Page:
Almost two thirds (61%) of organisations have had at least one data breach in the last year, an increase on the previous year, according to a new survey of 200 professionals.

The survey was carried out by the Irish Computer Society (ICS), which also found that more than half of the breaches were caused by staff members misplacing records.

However, successful attacks by external hackers are also on the rise, with the number of breaches by people outside the organisation up to 22% in this year's survey, compared to 15% in the 2016 edition.

Confidence levels around the handling and managing of day-to-day data protection concerns is down, but those who have experienced a data breach are confident their organisation has learned and adapted from it.

Two fifths of respondents said external attacks are what they are most concerned about, with a third citing employee negligence and user devices as possible vulnerabilities.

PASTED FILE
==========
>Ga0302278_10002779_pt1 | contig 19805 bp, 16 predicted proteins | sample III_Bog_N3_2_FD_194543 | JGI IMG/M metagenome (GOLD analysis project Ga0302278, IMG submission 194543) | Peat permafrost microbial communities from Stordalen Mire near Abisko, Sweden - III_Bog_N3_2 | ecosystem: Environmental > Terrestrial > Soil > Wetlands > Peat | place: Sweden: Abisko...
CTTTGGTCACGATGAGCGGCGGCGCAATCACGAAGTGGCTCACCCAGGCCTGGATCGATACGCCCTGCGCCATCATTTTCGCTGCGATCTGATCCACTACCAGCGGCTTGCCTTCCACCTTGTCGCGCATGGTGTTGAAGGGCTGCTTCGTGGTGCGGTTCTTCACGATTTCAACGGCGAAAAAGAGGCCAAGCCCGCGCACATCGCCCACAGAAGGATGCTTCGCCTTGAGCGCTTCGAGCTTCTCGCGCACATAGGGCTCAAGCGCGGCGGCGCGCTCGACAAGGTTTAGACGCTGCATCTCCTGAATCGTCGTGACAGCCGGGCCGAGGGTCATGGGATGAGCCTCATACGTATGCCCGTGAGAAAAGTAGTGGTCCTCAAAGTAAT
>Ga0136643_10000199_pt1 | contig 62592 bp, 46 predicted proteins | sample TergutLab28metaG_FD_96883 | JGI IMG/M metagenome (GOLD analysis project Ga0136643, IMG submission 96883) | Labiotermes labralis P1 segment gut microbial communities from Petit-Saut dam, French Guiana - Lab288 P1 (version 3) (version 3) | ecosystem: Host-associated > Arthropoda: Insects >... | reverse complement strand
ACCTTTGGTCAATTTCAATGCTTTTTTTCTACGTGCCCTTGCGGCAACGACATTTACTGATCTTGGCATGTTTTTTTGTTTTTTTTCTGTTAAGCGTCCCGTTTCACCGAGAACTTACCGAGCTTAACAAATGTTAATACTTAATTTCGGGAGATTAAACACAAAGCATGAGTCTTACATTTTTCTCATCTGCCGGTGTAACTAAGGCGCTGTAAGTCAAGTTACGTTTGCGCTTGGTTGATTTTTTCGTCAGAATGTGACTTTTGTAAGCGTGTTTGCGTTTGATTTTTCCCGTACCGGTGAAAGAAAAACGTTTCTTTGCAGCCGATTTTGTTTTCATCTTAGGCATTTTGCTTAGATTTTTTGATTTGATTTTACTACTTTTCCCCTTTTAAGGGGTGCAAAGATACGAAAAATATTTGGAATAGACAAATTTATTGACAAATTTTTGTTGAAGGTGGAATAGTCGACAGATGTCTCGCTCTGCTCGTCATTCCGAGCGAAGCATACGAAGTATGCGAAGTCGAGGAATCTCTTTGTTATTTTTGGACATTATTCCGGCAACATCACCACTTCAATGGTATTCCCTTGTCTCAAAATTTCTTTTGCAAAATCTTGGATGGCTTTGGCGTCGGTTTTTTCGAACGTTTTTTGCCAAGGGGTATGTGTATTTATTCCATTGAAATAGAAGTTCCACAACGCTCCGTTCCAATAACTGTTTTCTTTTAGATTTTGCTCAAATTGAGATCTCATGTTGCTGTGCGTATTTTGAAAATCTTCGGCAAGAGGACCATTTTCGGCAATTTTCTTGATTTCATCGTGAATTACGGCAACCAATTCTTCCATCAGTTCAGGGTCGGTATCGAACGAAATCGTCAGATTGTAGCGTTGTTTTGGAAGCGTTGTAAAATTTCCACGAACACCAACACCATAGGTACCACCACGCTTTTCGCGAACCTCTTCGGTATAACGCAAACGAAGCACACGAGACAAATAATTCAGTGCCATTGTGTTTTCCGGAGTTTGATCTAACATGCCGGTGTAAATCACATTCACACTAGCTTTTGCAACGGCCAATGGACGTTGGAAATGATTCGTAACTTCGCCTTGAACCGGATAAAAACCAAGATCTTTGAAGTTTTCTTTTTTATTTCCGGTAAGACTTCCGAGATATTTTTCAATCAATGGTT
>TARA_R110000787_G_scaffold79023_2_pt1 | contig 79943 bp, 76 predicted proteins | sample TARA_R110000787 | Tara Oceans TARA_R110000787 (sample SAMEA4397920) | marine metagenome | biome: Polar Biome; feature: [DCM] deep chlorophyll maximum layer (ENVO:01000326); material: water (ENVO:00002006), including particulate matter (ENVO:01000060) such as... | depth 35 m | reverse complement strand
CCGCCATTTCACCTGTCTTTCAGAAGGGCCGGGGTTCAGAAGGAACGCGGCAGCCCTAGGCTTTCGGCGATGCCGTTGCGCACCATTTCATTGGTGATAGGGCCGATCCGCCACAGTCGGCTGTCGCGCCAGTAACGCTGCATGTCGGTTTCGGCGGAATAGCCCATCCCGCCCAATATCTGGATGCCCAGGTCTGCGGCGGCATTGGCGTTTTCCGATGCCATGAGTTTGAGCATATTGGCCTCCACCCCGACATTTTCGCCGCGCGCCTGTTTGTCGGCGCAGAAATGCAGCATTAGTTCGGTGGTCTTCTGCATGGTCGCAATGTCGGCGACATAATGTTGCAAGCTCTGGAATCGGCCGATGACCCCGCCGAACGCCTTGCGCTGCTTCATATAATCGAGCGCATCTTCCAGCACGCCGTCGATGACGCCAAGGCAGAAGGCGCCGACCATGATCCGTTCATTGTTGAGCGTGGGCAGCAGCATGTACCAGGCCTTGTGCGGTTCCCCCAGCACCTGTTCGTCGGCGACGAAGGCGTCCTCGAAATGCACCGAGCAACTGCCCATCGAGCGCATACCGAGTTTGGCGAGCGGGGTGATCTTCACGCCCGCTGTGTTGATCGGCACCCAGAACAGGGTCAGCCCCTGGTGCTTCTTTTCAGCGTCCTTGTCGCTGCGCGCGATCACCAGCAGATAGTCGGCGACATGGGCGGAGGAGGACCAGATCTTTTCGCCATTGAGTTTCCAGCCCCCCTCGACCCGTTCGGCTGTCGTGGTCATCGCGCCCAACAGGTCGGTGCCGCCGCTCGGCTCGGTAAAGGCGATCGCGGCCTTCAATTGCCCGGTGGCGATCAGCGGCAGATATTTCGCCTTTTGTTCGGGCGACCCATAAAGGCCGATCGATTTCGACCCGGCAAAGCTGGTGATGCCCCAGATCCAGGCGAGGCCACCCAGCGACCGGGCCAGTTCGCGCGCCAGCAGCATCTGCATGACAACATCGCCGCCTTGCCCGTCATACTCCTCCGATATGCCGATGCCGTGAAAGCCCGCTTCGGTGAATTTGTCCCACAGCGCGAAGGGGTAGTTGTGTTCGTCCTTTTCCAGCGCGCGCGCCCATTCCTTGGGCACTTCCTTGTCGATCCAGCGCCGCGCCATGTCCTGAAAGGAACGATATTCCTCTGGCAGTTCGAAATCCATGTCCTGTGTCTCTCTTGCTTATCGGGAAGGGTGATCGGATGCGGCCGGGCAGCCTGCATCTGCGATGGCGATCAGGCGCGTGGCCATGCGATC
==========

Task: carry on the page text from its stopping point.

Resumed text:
The survey also found that more than half of staff responsible for data protection in organisations in Ireland are not prepared for the new EU General Data Protection Regulation (GDPR), which comes into effect next year.

The biggest concerns around the GDPR are heavier financial penalties for non-compliance, requirements around accountability and new consent requirements.

Eight out of ten organisations say they now have an information security policy in place to safeguard their data, and two thirds have data breach policies.

Only a quarter, however, have policies around the transfer of data overseas.

Just half of those responsible for data protection say they have received the correct level of training.

However more than three quarters say there is now a named person in their organisation responsible for data protection, a legal requirement under the GDPR.

The survey results were published ahead of the ICS National Data Protection Conference, which takes place on 25 and 26 January.